Answer: There are three primary viewpoints on the identity of the two witnesses in Revelation 11:3-12: (1) Moses and Elijah, (2) Enoch and Elijah, (3) two unknown believers whom God calls to be His witnesses in the end times. (1) Moses and Elijah are seen as possibilities for the two witnesses due to the witnesses’ power to turn water into blood (Revelation 11:6), which Moses is known for (Exodus chapter 7), and their power to destroy people with fire (Revelation 11:5), which Elijah is known for (2 Kings chapter 1). Also giving strength to this view is the fact that Moses and Elijah appeared with Jesus at the transfiguration (Matthew 17:3-4). Further, Jewish tradition expected Moses and Elijah to return in the future. Malachi 4:5 predicted the return of Elijah, and the Jews believed that God’s promise to raise up a prophet like Moses (Deuteronomy 18:15, 18) necessitated his return.
(2) Enoch and Elijah are seen as possibilities for the two witnesses because they are the two individuals whom God has taken to heaven apart from experiencing death (Genesis 5:23; 2 Kings 2:11). The fact that neither Enoch or Elijah have experienced death seems to qualify them to experience death and resurrection, as the two witnesses experience (Revelation 11:7-12). Proponents of this view claim that Hebrews 9:27 (all men die once) disqualifies Moses from being one of the two witnesses, as Moses has died once already (Deuteronomy 34:5). However, there are several others in the Bible who died twice—e.g., Lazarus, Dorcas, and the daughter of the synagogue ruler—so there is really no reason why Moses should be eliminated on this basis.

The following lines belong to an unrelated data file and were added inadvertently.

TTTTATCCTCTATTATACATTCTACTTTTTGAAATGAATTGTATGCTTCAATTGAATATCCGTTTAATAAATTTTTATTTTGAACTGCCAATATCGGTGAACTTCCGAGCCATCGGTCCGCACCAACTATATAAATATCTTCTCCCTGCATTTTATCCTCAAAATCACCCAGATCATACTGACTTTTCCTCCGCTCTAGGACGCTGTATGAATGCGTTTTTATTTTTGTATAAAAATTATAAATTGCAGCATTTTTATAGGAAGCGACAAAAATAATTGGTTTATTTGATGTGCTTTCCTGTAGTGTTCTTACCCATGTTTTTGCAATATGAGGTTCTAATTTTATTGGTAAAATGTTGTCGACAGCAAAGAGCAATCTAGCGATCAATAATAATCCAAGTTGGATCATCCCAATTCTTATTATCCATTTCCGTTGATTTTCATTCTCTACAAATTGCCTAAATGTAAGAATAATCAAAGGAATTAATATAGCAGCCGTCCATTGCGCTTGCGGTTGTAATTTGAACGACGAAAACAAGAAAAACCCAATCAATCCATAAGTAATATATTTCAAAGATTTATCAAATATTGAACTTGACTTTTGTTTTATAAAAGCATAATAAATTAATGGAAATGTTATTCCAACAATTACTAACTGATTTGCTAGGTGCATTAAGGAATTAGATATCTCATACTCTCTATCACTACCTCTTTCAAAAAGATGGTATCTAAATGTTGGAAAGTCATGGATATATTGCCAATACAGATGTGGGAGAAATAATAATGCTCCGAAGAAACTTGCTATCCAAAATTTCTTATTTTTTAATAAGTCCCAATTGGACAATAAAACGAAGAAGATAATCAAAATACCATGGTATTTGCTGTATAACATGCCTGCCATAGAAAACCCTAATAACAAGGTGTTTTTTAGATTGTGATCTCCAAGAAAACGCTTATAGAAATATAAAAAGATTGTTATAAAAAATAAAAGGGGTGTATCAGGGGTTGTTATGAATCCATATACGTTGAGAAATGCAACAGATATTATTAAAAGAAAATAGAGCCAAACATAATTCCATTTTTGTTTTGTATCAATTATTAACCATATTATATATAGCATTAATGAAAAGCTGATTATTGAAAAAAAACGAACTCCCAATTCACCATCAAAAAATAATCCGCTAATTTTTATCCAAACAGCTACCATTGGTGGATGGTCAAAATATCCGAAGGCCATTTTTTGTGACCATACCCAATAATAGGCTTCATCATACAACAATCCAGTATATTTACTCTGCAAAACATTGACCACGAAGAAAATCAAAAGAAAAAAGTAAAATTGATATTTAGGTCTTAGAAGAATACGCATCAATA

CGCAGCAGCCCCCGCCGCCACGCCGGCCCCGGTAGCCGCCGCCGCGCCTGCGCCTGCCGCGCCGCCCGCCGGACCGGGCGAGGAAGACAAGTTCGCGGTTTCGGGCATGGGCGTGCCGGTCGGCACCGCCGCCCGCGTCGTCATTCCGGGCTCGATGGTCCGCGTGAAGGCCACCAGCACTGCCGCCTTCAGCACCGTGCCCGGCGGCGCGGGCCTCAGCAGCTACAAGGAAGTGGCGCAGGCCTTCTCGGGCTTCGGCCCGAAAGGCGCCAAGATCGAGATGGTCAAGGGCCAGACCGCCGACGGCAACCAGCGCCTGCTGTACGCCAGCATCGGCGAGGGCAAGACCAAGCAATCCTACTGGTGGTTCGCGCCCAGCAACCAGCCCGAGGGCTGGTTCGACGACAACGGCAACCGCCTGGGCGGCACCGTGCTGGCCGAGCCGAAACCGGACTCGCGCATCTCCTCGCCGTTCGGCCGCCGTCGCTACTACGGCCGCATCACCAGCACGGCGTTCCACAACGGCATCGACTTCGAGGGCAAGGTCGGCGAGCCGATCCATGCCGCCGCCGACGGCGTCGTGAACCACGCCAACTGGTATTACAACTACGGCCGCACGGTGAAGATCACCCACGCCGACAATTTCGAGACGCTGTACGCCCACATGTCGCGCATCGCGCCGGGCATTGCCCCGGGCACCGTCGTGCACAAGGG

View (3) essentially argues that Revelation chapter 11 does not attach any famous identity to the two witnesses. If their identities were Moses and Elijah, or Enoch and Elijah, why would Scripture be silent about this? God is perfectly capable of taking two “ordinary” believers and enabling them to perform the same signs and wonders that Moses and Elijah did. There is nothing in Revelation 11 that requires us to assume a “famous” identity for the two witnesses.
Which view is correct? The possible weakness of (1) is that Moses has already died once, and therefore could not be one of the two witnesses, who die, which would make Moses a contradiction of Hebrews 9:27. Proponents of (1) will argue that all of the people who were miraculously resurrected in the Bible (e.g., Lazarus) later died again. Hebrews 9:27 is viewed, then, as a “general rule,” not a universal principle. There are no clear weaknesses to view (2), as it solves the “die once” problem, and it makes sense that if God took two people to heaven without dying, Enoch and Elijah, it was to prepare them for a special purpose. There are also no clear weaknesses to view (3). All three views are valid and plausible interpretations that Christians can have. The identities of the two witnesses is an issue Christians should not be dogmatic about.